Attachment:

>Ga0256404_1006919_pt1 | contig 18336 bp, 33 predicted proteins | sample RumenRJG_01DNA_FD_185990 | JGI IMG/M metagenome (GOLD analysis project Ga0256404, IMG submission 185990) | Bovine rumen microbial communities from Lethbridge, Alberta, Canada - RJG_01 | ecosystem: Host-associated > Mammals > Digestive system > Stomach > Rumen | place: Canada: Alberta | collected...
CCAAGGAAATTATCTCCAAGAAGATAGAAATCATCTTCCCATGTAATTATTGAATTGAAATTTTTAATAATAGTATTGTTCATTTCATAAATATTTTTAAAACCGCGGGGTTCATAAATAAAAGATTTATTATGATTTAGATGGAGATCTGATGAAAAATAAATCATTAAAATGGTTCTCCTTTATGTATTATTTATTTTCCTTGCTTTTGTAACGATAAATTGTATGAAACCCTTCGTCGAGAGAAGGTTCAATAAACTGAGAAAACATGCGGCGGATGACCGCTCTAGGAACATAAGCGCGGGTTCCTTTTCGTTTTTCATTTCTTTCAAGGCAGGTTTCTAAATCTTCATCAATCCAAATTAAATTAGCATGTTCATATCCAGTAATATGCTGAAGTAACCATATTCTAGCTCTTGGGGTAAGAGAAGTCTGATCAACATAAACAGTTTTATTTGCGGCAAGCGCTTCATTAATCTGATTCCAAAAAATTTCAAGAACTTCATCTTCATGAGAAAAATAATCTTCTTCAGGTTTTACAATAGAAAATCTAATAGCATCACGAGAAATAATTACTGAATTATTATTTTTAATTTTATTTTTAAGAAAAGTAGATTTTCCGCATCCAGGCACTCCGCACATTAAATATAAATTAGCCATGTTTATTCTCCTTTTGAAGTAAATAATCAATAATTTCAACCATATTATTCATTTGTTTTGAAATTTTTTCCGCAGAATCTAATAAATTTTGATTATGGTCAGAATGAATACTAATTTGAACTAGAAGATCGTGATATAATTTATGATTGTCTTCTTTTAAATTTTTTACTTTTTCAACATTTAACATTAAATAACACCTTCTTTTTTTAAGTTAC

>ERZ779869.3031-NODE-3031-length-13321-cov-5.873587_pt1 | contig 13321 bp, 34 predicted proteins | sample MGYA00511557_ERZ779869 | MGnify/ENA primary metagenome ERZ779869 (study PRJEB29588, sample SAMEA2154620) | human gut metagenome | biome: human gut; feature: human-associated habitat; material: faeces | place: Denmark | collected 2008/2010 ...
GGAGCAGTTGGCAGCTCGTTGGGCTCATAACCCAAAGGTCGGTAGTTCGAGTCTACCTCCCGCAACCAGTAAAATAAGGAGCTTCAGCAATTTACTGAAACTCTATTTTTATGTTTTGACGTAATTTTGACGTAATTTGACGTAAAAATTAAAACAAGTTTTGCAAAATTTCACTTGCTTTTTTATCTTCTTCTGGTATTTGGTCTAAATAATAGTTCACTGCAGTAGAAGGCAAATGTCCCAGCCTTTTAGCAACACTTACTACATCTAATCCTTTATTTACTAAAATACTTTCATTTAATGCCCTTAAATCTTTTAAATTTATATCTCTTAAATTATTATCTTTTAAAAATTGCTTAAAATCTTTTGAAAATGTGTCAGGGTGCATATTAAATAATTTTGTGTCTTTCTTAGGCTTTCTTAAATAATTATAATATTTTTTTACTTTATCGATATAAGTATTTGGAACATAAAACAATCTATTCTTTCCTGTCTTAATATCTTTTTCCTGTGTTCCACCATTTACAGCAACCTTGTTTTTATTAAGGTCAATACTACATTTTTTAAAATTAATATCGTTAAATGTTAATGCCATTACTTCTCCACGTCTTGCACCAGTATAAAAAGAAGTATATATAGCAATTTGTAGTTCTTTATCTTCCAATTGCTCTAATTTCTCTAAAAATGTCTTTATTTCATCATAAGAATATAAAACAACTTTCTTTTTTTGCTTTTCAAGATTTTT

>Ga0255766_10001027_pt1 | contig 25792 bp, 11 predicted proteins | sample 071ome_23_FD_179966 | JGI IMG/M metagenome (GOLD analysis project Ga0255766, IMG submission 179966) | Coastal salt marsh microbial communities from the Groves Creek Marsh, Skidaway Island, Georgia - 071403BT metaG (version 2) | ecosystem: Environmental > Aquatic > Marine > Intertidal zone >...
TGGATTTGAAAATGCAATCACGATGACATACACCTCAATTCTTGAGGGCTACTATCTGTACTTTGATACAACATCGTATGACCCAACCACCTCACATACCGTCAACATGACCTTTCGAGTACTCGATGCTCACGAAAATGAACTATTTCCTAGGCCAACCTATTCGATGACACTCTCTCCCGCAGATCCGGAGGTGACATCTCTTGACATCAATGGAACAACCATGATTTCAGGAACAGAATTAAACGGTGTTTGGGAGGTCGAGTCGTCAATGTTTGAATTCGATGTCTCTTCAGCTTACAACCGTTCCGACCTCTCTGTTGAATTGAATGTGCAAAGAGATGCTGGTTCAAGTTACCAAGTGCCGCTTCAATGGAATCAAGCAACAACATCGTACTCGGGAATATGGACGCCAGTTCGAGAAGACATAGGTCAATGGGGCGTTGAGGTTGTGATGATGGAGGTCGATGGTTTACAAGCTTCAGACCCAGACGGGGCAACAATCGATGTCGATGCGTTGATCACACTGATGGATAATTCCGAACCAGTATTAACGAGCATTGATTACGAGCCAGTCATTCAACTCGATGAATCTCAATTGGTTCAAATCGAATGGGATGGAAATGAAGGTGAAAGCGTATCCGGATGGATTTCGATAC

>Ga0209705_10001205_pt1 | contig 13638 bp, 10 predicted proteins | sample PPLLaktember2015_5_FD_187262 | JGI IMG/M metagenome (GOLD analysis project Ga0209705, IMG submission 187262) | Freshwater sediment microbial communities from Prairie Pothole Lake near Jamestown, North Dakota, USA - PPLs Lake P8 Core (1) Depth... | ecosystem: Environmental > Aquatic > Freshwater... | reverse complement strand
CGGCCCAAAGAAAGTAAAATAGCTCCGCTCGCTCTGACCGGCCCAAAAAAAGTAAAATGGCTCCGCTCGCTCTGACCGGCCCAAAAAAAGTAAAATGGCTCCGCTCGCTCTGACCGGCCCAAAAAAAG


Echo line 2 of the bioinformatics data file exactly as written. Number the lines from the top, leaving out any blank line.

CCAAGGAAATTATCTCCAAGAAGATAGAAATCATCTTCCCATGTAATTATTGAATTGAAATTTTTAATAATAGTATTGTTCATTTCATAAATATTTTTAAAACCGCGGGGTTCATAAATAAAAGATTTATTATGATTTAGATGGAGATCTGATGAAAAATAAATCATTAAAATGGTTCTCCTTTATGTATTATTTATTTTCCTTGCTTTTGTAACGATAAATTGTATGAAACCCTTCGTCGAGAGAAGGTTCAATAAACTGAGAAAACATGCGGCGGATGACCGCTCTAGGAACATAAGCGCGGGTTCCTTTTCGTTTTTCATTTCTTTCAAGGCAGGTTTCTAAATCTTCATCAATCCAAATTAAATTAGCATGTTCATATCCAGTAATATGCTGAAGTAACCATATTCTAGCTCTTGGGGTAAGAGAAGTCTGATCAACATAAACAGTTTTATTTGCGGCAAGCGCTTCATTAATCTGATTCCAAAAAATTTCAAGAACTTCATCTTCATGAGAAAAATAATCTTCTTCAGGTTTTACAATAGAAAATCTAATAGCATCACGAGAAATAATTACTGAATTATTATTTTTAATTTTATTTTTAAGAAAAGTAGATTTTCCGCATCCAGGCACTCCGCACATTAAATATAAATTAGCCATGTTTATTCTCCTTTTGAAGTAAATAATCAATAATTTCAACCATATTATTCATTTGTTTTGAAATTTTTTCCGCAGAATCTAATAAATTTTGATTATGGTCAGAATGAATACTAATTTGAACTAGAAGATCGTGATATAATTTATGATTGTCTTCTTTTAAATTTTTTACTTTTTCAACATTTAACATTAAATAACACCTTCTTTTTTTAAGTTAC